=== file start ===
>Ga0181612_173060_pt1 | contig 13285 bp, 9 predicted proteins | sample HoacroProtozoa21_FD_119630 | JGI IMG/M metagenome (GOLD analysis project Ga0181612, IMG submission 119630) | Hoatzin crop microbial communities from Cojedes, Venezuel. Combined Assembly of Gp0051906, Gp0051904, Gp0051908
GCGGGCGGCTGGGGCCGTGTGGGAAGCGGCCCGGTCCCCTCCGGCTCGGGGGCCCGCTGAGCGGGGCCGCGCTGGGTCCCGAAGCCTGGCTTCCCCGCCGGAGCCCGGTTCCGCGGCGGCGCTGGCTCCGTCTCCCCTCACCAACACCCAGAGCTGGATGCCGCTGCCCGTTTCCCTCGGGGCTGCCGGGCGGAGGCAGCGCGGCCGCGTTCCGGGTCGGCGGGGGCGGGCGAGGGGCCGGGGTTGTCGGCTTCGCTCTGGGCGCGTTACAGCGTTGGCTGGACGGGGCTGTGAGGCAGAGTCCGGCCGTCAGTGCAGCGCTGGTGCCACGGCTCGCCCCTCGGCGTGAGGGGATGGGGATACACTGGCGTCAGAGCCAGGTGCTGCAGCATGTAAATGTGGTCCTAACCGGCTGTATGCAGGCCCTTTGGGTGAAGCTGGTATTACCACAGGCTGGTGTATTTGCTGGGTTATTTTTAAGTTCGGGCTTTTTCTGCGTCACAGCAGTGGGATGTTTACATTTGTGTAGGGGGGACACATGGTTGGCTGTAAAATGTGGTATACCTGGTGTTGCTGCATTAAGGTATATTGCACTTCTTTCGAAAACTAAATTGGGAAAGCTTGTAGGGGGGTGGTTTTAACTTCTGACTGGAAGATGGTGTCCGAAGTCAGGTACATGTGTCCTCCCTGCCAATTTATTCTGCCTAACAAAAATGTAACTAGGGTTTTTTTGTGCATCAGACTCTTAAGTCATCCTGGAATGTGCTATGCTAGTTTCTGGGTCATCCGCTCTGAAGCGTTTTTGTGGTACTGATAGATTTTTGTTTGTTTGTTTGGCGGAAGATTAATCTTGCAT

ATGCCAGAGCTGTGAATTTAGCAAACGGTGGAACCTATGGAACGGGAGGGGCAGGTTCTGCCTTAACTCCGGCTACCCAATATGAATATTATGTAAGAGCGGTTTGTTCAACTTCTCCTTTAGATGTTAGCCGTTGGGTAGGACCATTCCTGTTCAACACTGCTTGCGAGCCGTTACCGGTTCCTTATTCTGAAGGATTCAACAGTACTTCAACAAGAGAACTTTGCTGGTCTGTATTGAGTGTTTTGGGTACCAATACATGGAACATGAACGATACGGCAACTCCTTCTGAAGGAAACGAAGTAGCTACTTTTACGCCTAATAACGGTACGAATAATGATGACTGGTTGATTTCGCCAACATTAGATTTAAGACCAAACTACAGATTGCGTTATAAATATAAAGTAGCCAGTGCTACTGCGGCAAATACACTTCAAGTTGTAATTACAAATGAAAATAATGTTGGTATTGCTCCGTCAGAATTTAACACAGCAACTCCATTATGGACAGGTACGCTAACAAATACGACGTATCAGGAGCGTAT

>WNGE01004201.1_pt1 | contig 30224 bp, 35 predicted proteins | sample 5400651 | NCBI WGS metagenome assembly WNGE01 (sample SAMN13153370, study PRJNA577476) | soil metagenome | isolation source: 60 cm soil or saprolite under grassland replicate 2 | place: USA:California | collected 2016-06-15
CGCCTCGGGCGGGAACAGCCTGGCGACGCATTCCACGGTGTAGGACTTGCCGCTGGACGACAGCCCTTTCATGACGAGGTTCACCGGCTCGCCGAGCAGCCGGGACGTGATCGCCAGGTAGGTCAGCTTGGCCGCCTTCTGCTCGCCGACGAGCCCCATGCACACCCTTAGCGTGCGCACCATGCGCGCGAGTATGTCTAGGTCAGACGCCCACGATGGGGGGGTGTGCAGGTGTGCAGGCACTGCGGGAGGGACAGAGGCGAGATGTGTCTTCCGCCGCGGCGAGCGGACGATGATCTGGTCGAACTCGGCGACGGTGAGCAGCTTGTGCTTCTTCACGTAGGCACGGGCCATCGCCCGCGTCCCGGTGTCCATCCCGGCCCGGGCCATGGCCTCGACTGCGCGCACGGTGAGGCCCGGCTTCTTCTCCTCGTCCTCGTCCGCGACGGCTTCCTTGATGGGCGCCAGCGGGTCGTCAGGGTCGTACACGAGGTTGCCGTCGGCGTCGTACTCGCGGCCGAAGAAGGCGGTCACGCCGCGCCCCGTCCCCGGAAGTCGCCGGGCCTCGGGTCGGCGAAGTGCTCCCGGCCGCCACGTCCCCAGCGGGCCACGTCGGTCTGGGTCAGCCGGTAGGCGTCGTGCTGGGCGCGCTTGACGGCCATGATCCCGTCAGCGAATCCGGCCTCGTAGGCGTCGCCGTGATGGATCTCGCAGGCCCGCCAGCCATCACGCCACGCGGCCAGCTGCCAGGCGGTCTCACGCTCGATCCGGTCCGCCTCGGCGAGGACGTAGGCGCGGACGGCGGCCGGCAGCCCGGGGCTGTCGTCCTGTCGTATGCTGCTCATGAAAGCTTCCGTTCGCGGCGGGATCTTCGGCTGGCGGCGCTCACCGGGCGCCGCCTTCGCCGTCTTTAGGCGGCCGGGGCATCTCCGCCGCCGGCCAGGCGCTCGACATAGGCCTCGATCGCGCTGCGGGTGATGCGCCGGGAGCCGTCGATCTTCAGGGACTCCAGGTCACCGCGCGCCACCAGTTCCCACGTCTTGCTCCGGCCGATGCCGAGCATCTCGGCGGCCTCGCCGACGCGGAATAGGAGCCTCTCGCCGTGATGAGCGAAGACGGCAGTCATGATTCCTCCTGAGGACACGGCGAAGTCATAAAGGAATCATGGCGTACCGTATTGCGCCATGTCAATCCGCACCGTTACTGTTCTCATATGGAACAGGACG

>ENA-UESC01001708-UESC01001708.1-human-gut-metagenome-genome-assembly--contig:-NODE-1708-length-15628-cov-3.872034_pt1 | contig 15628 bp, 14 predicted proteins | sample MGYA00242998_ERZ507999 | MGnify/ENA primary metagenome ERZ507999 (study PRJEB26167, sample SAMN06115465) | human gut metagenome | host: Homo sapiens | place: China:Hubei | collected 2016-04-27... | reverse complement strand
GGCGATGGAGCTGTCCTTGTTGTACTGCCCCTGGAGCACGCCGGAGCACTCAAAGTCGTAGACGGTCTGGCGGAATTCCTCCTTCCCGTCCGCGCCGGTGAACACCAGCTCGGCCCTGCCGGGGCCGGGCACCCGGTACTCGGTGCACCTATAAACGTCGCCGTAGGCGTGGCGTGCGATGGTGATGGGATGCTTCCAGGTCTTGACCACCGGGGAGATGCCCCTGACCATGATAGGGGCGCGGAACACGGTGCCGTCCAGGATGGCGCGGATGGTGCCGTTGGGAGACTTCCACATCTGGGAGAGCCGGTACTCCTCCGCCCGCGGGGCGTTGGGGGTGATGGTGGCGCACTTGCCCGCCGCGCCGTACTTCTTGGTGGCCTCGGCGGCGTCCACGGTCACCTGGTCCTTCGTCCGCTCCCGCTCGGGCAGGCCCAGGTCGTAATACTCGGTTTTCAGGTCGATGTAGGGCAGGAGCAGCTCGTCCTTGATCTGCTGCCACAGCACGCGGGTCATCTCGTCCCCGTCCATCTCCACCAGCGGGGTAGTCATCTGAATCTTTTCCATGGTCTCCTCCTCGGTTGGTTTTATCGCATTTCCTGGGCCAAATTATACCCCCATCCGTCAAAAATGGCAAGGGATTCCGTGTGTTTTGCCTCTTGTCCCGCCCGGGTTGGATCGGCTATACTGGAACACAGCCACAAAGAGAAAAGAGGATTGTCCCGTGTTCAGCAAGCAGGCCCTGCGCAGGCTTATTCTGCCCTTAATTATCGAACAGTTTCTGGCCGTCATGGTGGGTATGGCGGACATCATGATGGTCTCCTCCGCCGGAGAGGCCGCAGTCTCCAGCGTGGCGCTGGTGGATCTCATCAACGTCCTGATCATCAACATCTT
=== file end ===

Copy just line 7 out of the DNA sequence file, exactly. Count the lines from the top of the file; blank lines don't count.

GGCGATGGAGCTGTCCTTGTTGTACTGCCCCTGGAGCACGCCGGAGCACTCAAAGTCGTAGACGGTCTGGCGGAATTCCTCCTTCCCGTCCGCGCCGGTGAACACCAGCTCGGCCCTGCCGGGGCCGGGCACCCGGTACTCGGTGCACCTATAAACGTCGCCGTAGGCGTGGCGTGCGATGGTGATGGGATGCTTCCAGGTCTTGACCACCGGGGAGATGCCCCTGACCATGATAGGGGCGCGGAACACGGTGCCGTCCAGGATGGCGCGGATGGTGCCGTTGGGAGACTTCCACATCTGGGAGAGCCGGTACTCCTCCGCCCGCGGGGCGTTGGGGGTGATGGTGGCGCACTTGCCCGCCGCGCCGTACTTCTTGGTGGCCTCGGCGGCGTCCACGGTCACCTGGTCCTTCGTCCGCTCCCGCTCGGGCAGGCCCAGGTCGTAATACTCGGTTTTCAGGTCGATGTAGGGCAGGAGCAGCTCGTCCTTGATCTGCTGCCACAGCACGCGGGTCATCTCGTCCCCGTCCATCTCCACCAGCGGGGTAGTCATCTGAATCTTTTCCATGGTCTCCTCCTCGGTTGGTTTTATCGCATTTCCTGGGCCAAATTATACCCCCATCCGTCAAAAATGGCAAGGGATTCCGTGTGTTTTGCCTCTTGTCCCGCCCGGGTTGGATCGGCTATACTGGAACACAGCCACAAAGAGAAAAGAGGATTGTCCCGTGTTCAGCAAGCAGGCCCTGCGCAGGCTTATTCTGCCCTTAATTATCGAACAGTTTCTGGCCGTCATGGTGGGTATGGCGGACATCATGATGGTCTCCTCCGCCGGAGAGGCCGCAGTCTCCAGCGTGGCGCTGGTGGATCTCATCAACGTCCTGATCATCAACATCTT